volcom polo air shopping center proposed for Richmond Valley
Even before a shovel hits the ground, developers of an outlet mall in Richmond Valley say they are in the final stages of signing leases with national high end retailers.
No one is naming names, but don’t be surprised if Michael Kors and Polo Ralph Lauren end up in a few years in Richmond Valley and not on Richmond Avenue.
The proposed open air shopping center with waterfront access is so unique it will keep Staten Islanders from heading to off Island malls, say those who have worked on the plans for the last year and believe the outlet center will encourage a reverse commute of shoppers from New Jersey and the tri state area to the South Shore.
More than 60 stores, a 14 screen movie theater, restaurants and underground parking are part of the designs being reviewed now by state and city agencies. The development team hopes to have approvals by the end of 2008 to build a $90 million waterfront mall next to the Outerbridge Crossing.
“It’s not a straightforward outlet center; that concept is dead. Now there has to be a lifestyle component. We are envisioning a place where people can come and shop, catch a movie, and grab some dinner at a local or national restaurant . we’ve kind of taken the best aspects of different outlet centers and concentrated them into one,” said James Prendamano, a Realtor with Casandra Properties who represents mall developer Leib Puretz.
Puretz is the same man who has invested heavily over the last few years on the North Shore, building 200 condominiums in three new residential buildings in Tompkinsville and New Brighton. He recently started work on a fourth building in St. George and he plans to erect at least two more along the waterfront.
On the South Shore, he paid $18 million to buy 25 acres of vacant land stretching along the waterfront from near the Outerbridge to Richmond Valley Road. All the land is located behind Arthur Kill Road and scattered businesses such an animal hospital, beverage company and radiology center.
Through his development team, the media shy Puretz has proposed a novel shopping center with windows, covered walkways and a courtyard picnic area the size of two football fields.
“The beauty of this site is the water,” added Prendamano.
He and a team of consultants and engineers have been in discussions with the state Department of Environmental Conservation and Army Corps of Engineers over how to develop around wetlands at the site. Next month, they expect to make a presentation to Amanda Burden, chairwoman of the City Planning Commission. Shortly after that they expect to file a formal application with City Planning, which must review and vote on the application.
National retailers, however, have needed little convincing to sign up for the new center.
Those stores have likely witnessed the rise of serious shopping on nearby Veterans Road West, a once desolate highway service road that now serves as home to big box stores Target, Home Depot and Bed, Bath Beyond. Another shopping center is about to open across the street from Target.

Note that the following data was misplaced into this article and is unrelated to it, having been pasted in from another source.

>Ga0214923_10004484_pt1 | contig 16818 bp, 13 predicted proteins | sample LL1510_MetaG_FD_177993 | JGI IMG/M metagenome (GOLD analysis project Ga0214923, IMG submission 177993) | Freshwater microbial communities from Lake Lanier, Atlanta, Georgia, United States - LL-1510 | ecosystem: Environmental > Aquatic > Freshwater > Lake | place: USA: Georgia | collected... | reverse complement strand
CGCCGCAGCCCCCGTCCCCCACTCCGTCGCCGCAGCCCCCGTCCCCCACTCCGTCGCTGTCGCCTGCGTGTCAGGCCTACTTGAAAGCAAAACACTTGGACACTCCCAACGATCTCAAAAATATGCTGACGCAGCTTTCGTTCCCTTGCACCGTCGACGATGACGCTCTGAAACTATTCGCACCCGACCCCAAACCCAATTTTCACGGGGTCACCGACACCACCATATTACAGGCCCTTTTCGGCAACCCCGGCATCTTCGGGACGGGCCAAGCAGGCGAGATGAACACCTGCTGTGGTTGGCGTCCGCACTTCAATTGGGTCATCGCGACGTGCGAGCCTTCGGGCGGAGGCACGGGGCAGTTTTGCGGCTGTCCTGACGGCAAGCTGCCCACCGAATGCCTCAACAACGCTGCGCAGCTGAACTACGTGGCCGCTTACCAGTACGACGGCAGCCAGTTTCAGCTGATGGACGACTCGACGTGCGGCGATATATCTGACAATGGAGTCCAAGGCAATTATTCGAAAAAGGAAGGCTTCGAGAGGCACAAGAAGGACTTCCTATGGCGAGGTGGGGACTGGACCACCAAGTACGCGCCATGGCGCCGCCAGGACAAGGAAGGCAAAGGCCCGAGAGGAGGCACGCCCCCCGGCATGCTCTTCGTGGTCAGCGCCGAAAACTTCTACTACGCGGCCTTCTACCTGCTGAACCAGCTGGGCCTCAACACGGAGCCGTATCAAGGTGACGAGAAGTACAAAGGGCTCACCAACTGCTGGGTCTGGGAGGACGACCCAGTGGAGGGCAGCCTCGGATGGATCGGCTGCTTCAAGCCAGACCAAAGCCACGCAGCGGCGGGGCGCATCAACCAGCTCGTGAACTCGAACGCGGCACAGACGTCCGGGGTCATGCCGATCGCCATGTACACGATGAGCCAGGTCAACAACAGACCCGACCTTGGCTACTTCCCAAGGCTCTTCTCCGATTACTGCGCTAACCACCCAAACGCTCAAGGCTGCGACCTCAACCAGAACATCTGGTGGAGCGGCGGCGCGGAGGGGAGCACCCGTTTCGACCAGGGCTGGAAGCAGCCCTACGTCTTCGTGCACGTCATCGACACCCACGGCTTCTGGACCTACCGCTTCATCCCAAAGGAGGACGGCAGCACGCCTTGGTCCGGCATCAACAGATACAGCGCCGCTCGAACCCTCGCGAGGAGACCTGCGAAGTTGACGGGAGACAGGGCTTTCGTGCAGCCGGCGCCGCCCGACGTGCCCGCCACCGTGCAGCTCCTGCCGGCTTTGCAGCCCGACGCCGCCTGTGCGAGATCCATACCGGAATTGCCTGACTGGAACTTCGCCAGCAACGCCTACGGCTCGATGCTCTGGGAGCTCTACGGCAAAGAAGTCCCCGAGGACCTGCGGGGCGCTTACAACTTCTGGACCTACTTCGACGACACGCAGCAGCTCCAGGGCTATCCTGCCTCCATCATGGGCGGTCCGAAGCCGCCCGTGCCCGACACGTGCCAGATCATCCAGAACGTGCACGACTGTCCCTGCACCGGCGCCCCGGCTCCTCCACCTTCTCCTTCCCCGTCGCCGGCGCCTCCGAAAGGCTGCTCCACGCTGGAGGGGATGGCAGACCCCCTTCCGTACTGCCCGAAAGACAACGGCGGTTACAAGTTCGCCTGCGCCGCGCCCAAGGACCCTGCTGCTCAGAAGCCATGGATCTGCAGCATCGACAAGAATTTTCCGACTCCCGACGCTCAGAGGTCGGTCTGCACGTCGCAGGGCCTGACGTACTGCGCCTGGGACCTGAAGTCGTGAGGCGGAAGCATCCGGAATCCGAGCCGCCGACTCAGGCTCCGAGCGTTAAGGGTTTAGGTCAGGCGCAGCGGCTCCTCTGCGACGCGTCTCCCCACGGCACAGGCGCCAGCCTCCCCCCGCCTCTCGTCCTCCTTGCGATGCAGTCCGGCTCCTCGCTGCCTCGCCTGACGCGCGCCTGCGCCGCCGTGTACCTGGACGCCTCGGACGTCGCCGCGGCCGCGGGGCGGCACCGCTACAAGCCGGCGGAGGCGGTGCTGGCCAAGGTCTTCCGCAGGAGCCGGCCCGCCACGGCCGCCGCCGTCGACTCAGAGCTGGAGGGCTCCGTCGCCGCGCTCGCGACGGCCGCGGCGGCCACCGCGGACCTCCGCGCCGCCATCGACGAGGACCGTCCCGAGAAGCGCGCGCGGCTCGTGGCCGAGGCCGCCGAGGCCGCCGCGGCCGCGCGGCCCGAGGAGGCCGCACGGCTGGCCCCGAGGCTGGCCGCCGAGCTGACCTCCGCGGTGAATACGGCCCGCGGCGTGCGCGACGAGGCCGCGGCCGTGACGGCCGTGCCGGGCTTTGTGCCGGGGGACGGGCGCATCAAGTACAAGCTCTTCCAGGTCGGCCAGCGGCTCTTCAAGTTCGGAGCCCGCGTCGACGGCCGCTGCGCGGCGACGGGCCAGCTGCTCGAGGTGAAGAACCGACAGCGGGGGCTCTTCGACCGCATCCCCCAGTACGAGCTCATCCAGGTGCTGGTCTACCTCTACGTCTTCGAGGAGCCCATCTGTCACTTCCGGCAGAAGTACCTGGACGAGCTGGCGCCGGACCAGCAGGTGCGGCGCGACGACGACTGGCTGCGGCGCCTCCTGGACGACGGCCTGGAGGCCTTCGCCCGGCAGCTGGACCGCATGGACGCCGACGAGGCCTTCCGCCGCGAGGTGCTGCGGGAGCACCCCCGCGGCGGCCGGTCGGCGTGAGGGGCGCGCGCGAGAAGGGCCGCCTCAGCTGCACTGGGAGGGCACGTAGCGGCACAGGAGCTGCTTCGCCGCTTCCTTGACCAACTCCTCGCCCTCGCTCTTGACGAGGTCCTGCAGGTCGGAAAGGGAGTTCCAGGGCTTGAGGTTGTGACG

Andrew Boyle of the Pennsylvania based Boyle Group, which specializes in leasing and managing outlets and consulted on Puretz’s project, said he received an e mail last week from a high end retailer who called Staten Island a “cash cow.”
“They feel it’s an under served market and in need of some quality high end stores,” Boyle said, before adding: “Anyone can fight through an indoor mall to get something and get out. We are going to give them something else.”
That something else is an ambitious mix of retail development along the water and roadway improvements along two lane Arthur Kill Road, which will serve as the main access route into the area.
Puretz’s people say he plans to widen Arthur Kill Road between the Outerbridge Crossing and Richmond Valley Road, a proposition that involves getting approval from private property owners fronting Arthur Kill.
While the city could take the property for a widening, Puretz will have to compensate owners for such a move. He also hopes to buy out entirely some property owners.
“We are talking to them,” said Realtor John Pitera.
The outlet center itself will contain close to 400,000 square feet of retail space about the same size as the nearby Charleston Bricktown Centre. About 1,700 parking spots would be created in a sloping underground parking garage.
Prendamano said City Planning asked that exposed blacktop be limited, and he said much of the site will be planted and landscaped.
“We are trying to accommodate everyone and we’ve made a year’s worth of changes to the plan,” he added. “This isn’t something we just dreamed up overnight.”
But winning over South Shore residents who feel overwhelmed by all the retailer attention may be difficult.
If the outlet center gets built, there will be nearly a million square feet of retail space in the Charleston and Richmond Valley area. Even the borough president has said that $100 million worth of roadway and infrastructure improvements is needed in the area to accommodate all the stores that could be built over the next decade.
“There are a lot of issues that need to be addressed before I could even think of development on that site,” said Linda Hauck of the Tottenville Historical Society. “On paper it does look very nice, but I don’t know if that’s the right spot.”